On February 4, 2022, an up-and-coming seven-piece outfit from England dropped a sophomore record that would end up becoming one of my very favorite albums of the year. That same week, just a few days prior to the record’s release, the band of seven had been reduced to a band of six — the lead singer had officially left the group.
The lead was Isaac Wood, the record was “Ants from Up There” and the up-and-coming seven-piece outfit from England was Black Country, New Road. Though Wood’s exit from the group was an amicable one, his departure left the little indie-rock orchestra that could without a frontman right as their musical careers were beginning to take off, leaving fans curious and a bit concerned about the band’s trajectory.
A frontman like Isaac Wood is impossible to replace. In the year since its release, I have listened to every track on “Ants from Up There” more times than I can count. On each and every repeat listen, I am thrown into an emotional meat grinder. Wood’s vocals are raw and quivering. He dives into songs with a screaming, aching grandiosity that shakes me to my atoms.
Go lie down and listen to the last few tracks on that second album. Wood left a big pair of basketball shoes to fill.
No matter how great a band is, the loss of a member, especially the lead vocalist, brings a lot of uncertainty to the table. I myself, and I imagine plenty of other fans, anxiously asked themselves “how do you replace the irreplaceable?”
And, in a blossoming orchestral bellow, Black Country, New Road sang back, “you don’t.”
“Live at Bush Hall,” released just over a year from the group’s prior album, opens with the nervous call of a familiar saxophone. It is equal parts an entrance theme and a frantic cry into the unknown. Bassist Tyler Hyde replies in fluttery, operatic conversation, assuring the uneasy sax and the listener that there is nothing to worry about. We are in good hands.
In typical Black Country, New Road fashion, the opening “Up Song” escalates from a stripped back conference between voice and instrument to an intricate, extravagant crescendo. Hyde is joined by the other members of the band for the song’s triumphant refrain, proudly exclaiming to the world and their former frontman, “Look at what we did together, BCNR friends forever.”
It’s one of the sweetest opening tracks I’ve ever heard.
The rest of the record is imbued with a similar sentiment. Hyde wails a sentimental string of pleasant memories on the haunting “Laughing Song,” and the multi-instrumental Lewis Evans leads the way on “The Wrong Trousers,” belting with earnest sincerity “though you hurt, feel like you’ve lost me, I turn around and look back kindly. For we made something, something to be proud of.”
“Live at Bush Hall” is a love letter to music, camaraderie and Isaac Wood, but it is also a triumph of perseverance and growth. It grants itself the room it needs to reflect on the group’s great loss, but it does not wallow. Wood’s exit from the group is sad, but it is also an opportunity to take the band in a brand new direction, and BCNR soars with this.
“‘Live at Bush Hall’ is a love letter to music, camaraderie and Isaac Wood, but it is also a triumph of perseverance and growth. It grants itself the room it needs to reflect on the group’s great loss, but it does not wallow. Wood’s exit from the group is sad, but it is also an opportunity to take the band in a brand new direction, and BCNR soars with this.”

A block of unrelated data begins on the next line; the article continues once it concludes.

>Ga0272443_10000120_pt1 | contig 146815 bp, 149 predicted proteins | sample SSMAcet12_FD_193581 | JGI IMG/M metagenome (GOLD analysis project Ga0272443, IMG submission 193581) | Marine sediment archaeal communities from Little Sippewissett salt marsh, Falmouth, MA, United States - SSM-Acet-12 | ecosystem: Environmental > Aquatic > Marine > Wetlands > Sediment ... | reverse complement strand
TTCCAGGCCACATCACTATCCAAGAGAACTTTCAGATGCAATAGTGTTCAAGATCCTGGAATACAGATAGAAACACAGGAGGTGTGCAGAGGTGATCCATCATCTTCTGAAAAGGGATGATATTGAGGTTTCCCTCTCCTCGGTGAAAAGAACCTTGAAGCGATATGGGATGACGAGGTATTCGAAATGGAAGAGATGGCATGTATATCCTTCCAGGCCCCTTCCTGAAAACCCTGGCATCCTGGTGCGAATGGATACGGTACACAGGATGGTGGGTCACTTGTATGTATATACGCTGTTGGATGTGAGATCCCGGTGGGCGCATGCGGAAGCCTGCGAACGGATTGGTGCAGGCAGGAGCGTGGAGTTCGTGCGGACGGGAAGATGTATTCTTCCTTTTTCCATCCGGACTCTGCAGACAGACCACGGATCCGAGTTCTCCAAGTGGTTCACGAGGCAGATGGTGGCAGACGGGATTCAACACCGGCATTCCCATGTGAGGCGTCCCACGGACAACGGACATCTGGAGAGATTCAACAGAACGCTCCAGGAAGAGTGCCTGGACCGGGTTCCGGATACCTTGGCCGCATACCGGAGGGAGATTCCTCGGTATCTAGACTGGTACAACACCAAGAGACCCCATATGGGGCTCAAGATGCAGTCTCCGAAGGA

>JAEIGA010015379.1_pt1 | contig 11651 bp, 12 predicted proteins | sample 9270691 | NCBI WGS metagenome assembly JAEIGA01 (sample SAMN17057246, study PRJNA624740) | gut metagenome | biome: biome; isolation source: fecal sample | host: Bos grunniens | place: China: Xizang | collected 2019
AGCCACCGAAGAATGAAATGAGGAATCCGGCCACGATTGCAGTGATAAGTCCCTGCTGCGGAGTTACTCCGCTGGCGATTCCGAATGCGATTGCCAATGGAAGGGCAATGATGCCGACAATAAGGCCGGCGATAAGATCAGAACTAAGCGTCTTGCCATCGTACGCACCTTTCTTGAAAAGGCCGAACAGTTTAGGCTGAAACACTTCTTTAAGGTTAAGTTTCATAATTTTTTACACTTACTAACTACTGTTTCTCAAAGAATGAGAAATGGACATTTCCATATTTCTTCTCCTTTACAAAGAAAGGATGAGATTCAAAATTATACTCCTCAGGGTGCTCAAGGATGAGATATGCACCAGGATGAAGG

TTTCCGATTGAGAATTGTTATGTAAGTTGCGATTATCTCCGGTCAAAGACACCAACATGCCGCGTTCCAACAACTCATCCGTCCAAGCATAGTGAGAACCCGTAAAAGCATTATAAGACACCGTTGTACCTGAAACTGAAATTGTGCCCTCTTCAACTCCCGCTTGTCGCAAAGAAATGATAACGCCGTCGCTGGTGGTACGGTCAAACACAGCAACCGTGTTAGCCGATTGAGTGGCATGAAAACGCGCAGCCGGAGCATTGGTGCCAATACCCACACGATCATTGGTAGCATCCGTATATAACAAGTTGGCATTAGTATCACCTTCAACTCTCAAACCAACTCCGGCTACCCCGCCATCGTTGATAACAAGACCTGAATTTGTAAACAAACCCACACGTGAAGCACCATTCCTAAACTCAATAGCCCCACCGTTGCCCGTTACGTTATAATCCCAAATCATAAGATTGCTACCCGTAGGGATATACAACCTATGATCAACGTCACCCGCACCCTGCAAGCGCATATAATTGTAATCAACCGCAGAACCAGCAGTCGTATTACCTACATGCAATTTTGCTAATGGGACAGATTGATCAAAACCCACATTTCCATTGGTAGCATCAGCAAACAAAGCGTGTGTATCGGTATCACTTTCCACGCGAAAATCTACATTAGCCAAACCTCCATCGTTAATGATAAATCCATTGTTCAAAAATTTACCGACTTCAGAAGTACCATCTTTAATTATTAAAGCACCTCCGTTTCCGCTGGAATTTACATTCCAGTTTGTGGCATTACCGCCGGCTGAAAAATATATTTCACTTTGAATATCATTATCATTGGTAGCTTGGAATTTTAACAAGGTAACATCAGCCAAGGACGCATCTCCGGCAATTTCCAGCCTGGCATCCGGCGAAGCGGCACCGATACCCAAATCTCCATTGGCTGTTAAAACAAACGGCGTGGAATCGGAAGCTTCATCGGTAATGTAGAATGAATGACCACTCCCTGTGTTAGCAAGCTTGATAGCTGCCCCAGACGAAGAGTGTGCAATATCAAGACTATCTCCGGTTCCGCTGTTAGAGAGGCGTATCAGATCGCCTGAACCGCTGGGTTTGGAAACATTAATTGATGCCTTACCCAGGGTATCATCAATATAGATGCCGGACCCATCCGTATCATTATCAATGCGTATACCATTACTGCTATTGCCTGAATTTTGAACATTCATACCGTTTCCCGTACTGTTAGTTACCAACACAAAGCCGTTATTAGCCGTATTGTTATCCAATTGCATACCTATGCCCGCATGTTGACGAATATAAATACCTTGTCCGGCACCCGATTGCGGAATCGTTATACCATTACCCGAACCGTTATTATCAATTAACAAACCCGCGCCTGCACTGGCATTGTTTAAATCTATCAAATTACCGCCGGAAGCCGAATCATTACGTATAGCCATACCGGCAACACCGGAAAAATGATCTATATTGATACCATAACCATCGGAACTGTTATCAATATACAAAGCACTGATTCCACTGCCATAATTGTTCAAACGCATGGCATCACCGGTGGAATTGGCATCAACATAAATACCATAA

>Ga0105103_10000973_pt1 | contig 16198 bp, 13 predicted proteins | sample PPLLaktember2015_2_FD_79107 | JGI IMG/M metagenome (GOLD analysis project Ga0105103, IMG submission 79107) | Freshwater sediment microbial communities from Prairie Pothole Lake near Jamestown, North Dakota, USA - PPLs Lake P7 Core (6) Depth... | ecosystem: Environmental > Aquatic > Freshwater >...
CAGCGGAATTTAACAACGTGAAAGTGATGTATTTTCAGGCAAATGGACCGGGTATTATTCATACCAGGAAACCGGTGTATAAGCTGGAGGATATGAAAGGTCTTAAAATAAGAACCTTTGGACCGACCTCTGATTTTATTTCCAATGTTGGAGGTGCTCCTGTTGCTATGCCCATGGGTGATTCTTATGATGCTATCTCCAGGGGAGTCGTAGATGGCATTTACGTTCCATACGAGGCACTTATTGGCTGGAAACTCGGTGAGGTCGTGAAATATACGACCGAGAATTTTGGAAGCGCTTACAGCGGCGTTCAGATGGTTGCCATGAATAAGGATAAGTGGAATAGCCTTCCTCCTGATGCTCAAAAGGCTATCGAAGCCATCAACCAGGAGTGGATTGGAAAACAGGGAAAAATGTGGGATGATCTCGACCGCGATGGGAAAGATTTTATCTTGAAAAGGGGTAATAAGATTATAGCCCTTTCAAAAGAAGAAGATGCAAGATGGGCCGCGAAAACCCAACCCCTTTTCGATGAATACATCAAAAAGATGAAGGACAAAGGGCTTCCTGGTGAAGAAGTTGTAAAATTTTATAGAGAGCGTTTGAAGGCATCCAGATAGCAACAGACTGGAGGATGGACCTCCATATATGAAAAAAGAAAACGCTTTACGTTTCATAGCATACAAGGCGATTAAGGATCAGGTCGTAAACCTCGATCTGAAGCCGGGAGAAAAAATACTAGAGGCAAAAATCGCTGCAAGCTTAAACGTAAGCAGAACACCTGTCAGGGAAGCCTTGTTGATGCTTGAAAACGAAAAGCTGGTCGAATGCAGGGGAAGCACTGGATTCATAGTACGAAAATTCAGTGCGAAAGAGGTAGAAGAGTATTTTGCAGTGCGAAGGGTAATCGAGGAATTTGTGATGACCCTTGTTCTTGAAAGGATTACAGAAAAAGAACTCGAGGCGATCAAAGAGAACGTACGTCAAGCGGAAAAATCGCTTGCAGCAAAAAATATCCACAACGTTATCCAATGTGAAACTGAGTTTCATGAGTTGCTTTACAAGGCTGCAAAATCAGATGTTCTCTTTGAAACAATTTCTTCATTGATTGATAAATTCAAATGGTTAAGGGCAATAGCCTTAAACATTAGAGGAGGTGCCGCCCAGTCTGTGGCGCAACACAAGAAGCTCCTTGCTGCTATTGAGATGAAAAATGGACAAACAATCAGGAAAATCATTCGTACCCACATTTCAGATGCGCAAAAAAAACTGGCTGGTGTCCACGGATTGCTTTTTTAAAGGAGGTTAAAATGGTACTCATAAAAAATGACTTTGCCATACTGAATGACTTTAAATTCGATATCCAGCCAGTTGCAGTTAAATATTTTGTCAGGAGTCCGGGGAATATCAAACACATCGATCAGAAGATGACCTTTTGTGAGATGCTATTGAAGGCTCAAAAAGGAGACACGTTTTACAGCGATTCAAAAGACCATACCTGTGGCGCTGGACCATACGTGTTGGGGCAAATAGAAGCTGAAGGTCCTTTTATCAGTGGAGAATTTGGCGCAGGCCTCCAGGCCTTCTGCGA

Few people have a voice like Wood, but his absence allows the remaining six members to fill the spotlight. The other members of the band pass vocal responsibilities around, and each of them brings a lot of personality to their respective songs. In addition to Hyde and Evans voices, keyboardist May Kershaw’s delicate warbling carries songs like the sprawling, somber fable of “The Boy,” and violinist Georgia Ellery, drummer Charlie Wayne and guitarist Luke Mark provide backing vocals throughout the album.
With every record, BCNR has shown a willingness to shake up their sound, and “Live at Bush Hall” is perhaps the greatest example of this. It is, in many ways, a step away from the raw romantic anguish of “Ants from Up There” and the paranoid tumbling post-rock of their debut “For the First Time,” leaning further into the orchestral sounds of chamber music that percolate the band’s prior records.
But while the album’s sound is distinct, the unmistakable current of Black Country, New Road’s signature sound runs through the entirety of the project. It just takes on a slightly different flavor.
The seventh track, “Turbines/Pigs,” in it’s nine and a half minutes of devastating, escalating glory is reminiscent of tracks off of “Ants from Up There,” but a stripped-down piano and Kershaw’s fragile vocals trade some of Wood’s tortured wailing for a more delicate touch. It is gorgeous.
I don’t love “Live at Bush Hall” in the way I do “Ants from Up There,” but it is an incredible achievement. Black Country, New Road has taken the pieces left in the wake of an enormous loss and turned them into something new, beautiful and all their own. Any uncertainty I had about the group has been extinguished. This up-and-coming six-piece outfit from England is going to be alright.
Gerrit Punt PO ’24 loves this album so much he forgot to include any jokes in this article. He’s usually funnier. He promises.